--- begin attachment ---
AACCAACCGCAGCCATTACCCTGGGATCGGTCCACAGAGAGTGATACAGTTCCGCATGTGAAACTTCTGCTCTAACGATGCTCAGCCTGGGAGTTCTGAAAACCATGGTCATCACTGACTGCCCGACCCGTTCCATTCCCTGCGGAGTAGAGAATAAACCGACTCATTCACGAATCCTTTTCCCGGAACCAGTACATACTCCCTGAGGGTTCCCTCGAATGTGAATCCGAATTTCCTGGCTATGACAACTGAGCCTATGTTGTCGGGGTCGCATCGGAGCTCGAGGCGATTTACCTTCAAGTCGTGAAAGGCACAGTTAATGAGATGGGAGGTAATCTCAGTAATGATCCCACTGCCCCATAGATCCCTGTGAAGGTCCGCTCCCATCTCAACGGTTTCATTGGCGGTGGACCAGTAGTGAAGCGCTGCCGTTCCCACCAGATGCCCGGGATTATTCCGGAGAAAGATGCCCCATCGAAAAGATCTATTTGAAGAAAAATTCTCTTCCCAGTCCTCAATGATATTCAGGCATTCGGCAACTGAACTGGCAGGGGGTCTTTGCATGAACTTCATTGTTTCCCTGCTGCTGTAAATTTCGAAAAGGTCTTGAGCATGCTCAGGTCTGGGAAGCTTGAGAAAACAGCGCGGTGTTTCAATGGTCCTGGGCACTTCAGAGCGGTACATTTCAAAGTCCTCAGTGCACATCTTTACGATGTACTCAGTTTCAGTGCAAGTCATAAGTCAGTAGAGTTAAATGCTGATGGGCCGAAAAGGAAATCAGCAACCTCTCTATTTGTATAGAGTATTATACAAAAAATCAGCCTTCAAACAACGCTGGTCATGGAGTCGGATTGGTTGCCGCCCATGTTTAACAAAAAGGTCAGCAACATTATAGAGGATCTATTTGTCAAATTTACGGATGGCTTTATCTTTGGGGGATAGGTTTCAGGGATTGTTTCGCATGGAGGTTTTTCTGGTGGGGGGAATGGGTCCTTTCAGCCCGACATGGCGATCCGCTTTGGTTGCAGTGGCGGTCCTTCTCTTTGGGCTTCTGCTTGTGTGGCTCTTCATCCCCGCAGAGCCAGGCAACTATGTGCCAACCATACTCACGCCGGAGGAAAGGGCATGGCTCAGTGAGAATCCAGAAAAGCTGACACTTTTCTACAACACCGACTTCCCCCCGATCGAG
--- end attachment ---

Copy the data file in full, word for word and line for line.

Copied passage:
AACCAACCGCAGCCATTACCCTGGGATCGGTCCACAGAGAGTGATACAGTTCCGCATGTGAAACTTCTGCTCTAACGATGCTCAGCCTGGGAGTTCTGAAAACCATGGTCATCACTGACTGCCCGACCCGTTCCATTCCCTGCGGAGTAGAGAATAAACCGACTCATTCACGAATCCTTTTCCCGGAACCAGTACATACTCCCTGAGGGTTCCCTCGAATGTGAATCCGAATTTCCTGGCTATGACAACTGAGCCTATGTTGTCGGGGTCGCATCGGAGCTCGAGGCGATTTACCTTCAAGTCGTGAAAGGCACAGTTAATGAGATGGGAGGTAATCTCAGTAATGATCCCACTGCCCCATAGATCCCTGTGAAGGTCCGCTCCCATCTCAACGGTTTCATTGGCGGTGGACCAGTAGTGAAGCGCTGCCGTTCCCACCAGATGCCCGGGATTATTCCGGAGAAAGATGCCCCATCGAAAAGATCTATTTGAAGAAAAATTCTCTTCCCAGTCCTCAATGATATTCAGGCATTCGGCAACTGAACTGGCAGGGGGTCTTTGCATGAACTTCATTGTTTCCCTGCTGCTGTAAATTTCGAAAAGGTCTTGAGCATGCTCAGGTCTGGGAAGCTTGAGAAAACAGCGCGGTGTTTCAATGGTCCTGGGCACTTCAGAGCGGTACATTTCAAAGTCCTCAGTGCACATCTTTACGATGTACTCAGTTTCAGTGCAAGTCATAAGTCAGTAGAGTTAAATGCTGATGGGCCGAAAAGGAAATCAGCAACCTCTCTATTTGTATAGAGTATTATACAAAAAATCAGCCTTCAAACAACGCTGGTCATGGAGTCGGATTGGTTGCCGCCCATGTTTAACAAAAAGGTCAGCAACATTATAGAGGATCTATTTGTCAAATTTACGGATGGCTTTATCTTTGGGGGATAGGTTTCAGGGATTGTTTCGCATGGAGGTTTTTCTGGTGGGGGGAATGGGTCCTTTCAGCCCGACATGGCGATCCGCTTTGGTTGCAGTGGCGGTCCTTCTCTTTGGGCTTCTGCTTGTGTGGCTCTTCATCCCCGCAGAGCCAGGCAACTATGTGCCAACCATACTCACGCCGGAGGAAAGGGCATGGCTCAGTGAGAATCCAGAAAAGCTGACACTTTTCTACAACACCGACTTCCCCCCGATCGAG